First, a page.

Demonstrative words show which person or thing is being referred to.
They specify an entity in terms of the distance (real or metaphorical) from the speaker (e.g. this week, those books)
Examples of demonstratives in English include this, that, these, those.
There is a distinction between demonstrative adjectives, which modify nouns, and demonstrative pronouns, which replace nouns
- These pretzels are making me thirsty (demonstrative adjective)
- I don’t like this book (demonstrative adjective)
- That smells delicious (demonstrative pronoun)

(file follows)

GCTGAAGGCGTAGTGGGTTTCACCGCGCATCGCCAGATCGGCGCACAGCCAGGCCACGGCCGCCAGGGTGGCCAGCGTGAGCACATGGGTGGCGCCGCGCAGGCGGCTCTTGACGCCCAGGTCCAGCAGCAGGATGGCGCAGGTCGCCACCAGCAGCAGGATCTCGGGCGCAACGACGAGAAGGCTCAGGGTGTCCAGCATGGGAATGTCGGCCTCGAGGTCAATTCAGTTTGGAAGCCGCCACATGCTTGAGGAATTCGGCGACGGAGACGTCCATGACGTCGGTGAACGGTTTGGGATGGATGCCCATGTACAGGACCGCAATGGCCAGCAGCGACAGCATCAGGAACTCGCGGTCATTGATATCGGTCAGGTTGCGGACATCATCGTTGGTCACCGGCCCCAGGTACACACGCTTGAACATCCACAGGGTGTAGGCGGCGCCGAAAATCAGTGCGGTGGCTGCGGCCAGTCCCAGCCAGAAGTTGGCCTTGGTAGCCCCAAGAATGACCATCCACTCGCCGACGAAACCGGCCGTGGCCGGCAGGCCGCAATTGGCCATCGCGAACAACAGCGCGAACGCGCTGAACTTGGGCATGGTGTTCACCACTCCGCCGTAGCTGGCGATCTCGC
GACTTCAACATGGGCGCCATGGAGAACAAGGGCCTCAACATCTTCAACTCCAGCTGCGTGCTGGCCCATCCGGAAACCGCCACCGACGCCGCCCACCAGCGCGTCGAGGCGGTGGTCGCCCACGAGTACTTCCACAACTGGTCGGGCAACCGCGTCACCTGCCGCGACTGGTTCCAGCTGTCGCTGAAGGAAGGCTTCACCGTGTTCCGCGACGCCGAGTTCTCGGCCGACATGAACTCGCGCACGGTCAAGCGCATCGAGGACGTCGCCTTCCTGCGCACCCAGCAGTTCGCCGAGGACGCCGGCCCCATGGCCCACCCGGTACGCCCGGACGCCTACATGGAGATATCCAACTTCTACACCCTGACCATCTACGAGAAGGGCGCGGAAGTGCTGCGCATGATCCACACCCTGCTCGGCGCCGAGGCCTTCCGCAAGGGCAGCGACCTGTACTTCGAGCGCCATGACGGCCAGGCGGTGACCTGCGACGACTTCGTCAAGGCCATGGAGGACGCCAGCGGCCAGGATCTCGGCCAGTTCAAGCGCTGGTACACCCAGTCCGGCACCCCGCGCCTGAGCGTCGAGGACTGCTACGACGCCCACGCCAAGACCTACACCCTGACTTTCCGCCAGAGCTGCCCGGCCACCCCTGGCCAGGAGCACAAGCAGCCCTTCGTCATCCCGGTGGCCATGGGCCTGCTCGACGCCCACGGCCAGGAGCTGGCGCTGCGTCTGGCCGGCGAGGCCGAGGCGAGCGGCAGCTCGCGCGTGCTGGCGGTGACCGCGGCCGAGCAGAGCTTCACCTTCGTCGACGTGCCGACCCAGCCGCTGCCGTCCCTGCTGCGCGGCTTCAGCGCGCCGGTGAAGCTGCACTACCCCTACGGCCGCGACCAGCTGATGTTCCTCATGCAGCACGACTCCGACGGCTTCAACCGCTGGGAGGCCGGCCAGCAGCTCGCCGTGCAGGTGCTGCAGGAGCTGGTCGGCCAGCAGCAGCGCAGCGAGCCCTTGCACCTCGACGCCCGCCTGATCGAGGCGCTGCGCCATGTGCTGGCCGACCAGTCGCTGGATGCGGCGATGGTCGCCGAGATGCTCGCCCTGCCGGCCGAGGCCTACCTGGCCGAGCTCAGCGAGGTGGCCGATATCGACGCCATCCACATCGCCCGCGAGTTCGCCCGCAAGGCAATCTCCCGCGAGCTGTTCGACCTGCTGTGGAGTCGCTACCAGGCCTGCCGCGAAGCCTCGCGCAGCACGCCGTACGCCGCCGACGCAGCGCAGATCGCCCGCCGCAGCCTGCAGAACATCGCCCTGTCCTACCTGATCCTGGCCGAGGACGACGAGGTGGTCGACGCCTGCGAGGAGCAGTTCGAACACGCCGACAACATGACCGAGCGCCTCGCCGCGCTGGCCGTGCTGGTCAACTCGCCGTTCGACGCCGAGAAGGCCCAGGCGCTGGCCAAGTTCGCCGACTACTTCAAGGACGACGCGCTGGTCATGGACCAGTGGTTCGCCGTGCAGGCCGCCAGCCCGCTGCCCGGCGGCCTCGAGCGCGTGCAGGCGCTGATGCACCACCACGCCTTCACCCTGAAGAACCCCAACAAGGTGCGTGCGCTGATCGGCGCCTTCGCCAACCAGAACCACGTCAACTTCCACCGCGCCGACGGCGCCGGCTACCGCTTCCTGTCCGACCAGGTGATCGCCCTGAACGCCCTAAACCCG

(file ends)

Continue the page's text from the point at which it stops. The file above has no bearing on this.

- Those are my favourites (demonstrative pronoun)
Australian Aboriginal languages make finer distinctions in demonstratives than English does. They generally express distances in space and time, and may indicate things such as
- distance from the speaker or hearer
- here, close by
- here, a little further
- there, close by
- there, some distance
- there, out of sight
- there, a long way away
- place in discourse
- that mentioned just now
- that mentioned before
- assumptions about the hearer’s attention
- the one being pointed to
- the one just mentioned
- the one you know is being referred to
Demonstratives may be marked for person and number
- Demonstrative pronouns might have an object form in your language.
- Demonstratives might have dual and plural forms.
Demonstratives might also be marked for person and number, e.g.
- those two, nearby
- that female, far away